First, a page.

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Baron Retirement Income Fund Tests the Convertible Waters

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Baron Retirement Income Fund's (BRIFX) first-quarter report to shareholders notes three convertible positions that manager Ron Baron recently initiated.  In the report, he notes that he "saw an unusual opportunity develop in corporate debt."  The backdrop for that "unusual" opportunity was the fact that many investors, particularly hedge funds, were "dumping debt" at "fire sale" prices.  This, he believed, presented the opportunity for equity-like returns with lower risk.

As is typical with Baron funds, Ron Baron stuck with what he knew, choosing to invest in just three convertibles issued by companies about which his firm knew a great deal.

His investment in Lamar Advertising Company (LAMR) turned out quite well, as the outdoor advertising company tendered for Baron's stake at 92.  That was just a few months after the manager had purchased the convertible bonds in the mid 70s.  The 2.5% convertible note isn't particularly well ranked by Value Line's Convertible Survey (you must be a subscriber to The Value Line Convertible Survey to see our research on convertible securities), but it is still traded.  Note, however, that Baron no longer has a position in this convertible.

A position in Penske Automotive's (PAG) 3.5% convertible note due 2026 proved equally as rewarding, as the company's tender for some of the issue led to an advance from Baron's purchase in the mid 50s to the current price in the high 80s to low 90s.  Value Line doesn't believe that the quick ascent has diminished the potential for this convertible, however, as it still is accorded a high rank by Value Line's Convertible Survey.  As the second largest auto retailer in the United States (it also has material overseas operations), selling both new and used cars, Penske has certainly been hurt by the falloff in that industry's sales.  Last year, particularly the fourth quarter, proved very challenging.  Value Line equity analyst Garrett Sussman expects this year to be a difficult one, as well. That said, management has implemented cost controls to combat the weakness, including layoffs and the consolidation of dealerships.  It has also eliminated its common share dividend.  Despite a high debt burden, the company doesn't appear to be on the ropes, so the convertible might be an interesting way to receive an income stream while waiting for the auto industry, and this equity, to come back.  Assuming that the share price increases, the convertible will benefit, too.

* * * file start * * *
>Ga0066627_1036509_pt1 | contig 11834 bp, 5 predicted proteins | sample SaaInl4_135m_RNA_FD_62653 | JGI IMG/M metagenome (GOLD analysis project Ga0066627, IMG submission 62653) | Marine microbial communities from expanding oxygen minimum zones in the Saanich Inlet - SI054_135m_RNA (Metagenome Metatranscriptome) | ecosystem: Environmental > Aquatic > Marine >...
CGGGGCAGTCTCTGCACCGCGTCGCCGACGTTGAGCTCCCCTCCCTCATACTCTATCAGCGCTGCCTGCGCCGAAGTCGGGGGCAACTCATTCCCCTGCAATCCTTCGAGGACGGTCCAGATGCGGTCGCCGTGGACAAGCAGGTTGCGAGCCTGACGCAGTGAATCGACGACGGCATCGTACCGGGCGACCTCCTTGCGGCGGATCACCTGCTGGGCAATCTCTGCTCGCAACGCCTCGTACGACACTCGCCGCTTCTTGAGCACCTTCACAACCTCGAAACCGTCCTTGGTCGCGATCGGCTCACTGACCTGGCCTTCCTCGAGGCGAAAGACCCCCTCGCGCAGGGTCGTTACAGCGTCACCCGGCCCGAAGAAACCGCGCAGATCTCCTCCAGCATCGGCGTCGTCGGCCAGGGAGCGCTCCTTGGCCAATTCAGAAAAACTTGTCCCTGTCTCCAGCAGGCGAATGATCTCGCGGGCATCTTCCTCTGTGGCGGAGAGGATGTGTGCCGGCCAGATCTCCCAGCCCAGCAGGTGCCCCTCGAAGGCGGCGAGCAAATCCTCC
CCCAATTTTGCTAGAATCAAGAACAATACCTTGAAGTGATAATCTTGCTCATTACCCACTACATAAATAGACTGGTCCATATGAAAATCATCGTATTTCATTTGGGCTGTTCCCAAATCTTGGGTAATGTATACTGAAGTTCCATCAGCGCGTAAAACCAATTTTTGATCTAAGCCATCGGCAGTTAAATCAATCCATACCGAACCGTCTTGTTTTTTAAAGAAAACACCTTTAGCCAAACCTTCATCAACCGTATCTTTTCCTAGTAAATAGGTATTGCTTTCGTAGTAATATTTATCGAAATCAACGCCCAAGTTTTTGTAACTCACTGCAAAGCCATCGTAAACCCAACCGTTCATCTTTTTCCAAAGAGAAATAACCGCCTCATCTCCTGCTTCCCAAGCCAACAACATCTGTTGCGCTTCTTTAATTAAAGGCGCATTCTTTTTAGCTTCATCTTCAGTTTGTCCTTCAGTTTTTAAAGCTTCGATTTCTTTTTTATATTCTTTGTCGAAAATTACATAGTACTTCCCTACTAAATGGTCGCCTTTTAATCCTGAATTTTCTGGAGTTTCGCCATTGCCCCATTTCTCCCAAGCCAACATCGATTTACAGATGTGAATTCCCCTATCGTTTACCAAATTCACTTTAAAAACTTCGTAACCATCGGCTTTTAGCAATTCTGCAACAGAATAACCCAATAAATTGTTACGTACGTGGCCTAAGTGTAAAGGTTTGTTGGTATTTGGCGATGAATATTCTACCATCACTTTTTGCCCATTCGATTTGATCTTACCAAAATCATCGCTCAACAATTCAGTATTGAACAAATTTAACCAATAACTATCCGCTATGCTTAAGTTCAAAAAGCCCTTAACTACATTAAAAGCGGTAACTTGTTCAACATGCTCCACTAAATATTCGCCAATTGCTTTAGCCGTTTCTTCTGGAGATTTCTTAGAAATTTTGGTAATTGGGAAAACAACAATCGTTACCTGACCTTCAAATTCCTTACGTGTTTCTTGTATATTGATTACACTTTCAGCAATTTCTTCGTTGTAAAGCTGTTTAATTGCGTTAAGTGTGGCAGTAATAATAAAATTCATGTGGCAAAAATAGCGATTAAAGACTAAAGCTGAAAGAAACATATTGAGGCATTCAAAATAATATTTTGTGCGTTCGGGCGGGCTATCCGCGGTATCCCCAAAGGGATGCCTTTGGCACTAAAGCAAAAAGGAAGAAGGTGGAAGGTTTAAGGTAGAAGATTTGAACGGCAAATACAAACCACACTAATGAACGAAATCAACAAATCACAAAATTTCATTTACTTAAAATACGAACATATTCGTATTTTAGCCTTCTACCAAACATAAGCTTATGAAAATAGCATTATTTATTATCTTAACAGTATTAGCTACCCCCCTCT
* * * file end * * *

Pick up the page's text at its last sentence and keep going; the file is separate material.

Central European Media's (CETV) 3.5% convertible note, meanwhile, has also been a boon to Baron Retirement Income Fund's performance, increasing in price from the low 30s purchase price to the recent value in the 60s.  This company invests in, develops, and operates commercial television channels in central and eastern Europe.  Some of its television channels are TV2 and Ring TV in Bulgaria; Nova TV in Croatia; TV Nova, Nova Sport, and Nova Cinema in the Czech Republic; PRO TV, Acasa, PRO Cinema, Sport.Ro, and MTV Romania in Romania; TV Markiza in the Slovak Republic; POP TV and KanalAin Slovenia; and Studio 1+1, Kino, and Citi in the Ukraine.  This is not exactly a risk-free investment strategy, however, TimeWarner recently purchased a 31% stake in the company-suggesting that the business has some potential.  A fact that investors took note of, pushing the convertibles price up as noted above.  That said, the note is still highly ranked by The Value Line Convertible Survey, so it may be an interesting option for those seeking a stake in the media space in central and eastern Europe.

In the end, this foray into convertibles is an example of Baron's approach to investing.  He is a long-term shareholder who is both willing to wait and buy more of something he believes in, even if a company's share price has fallen.  His convictions come from in-depth research performed by his own team of analysts.  This type of opportunistic purchase is one of the reasons why Baron is highly regarded on Wall Street.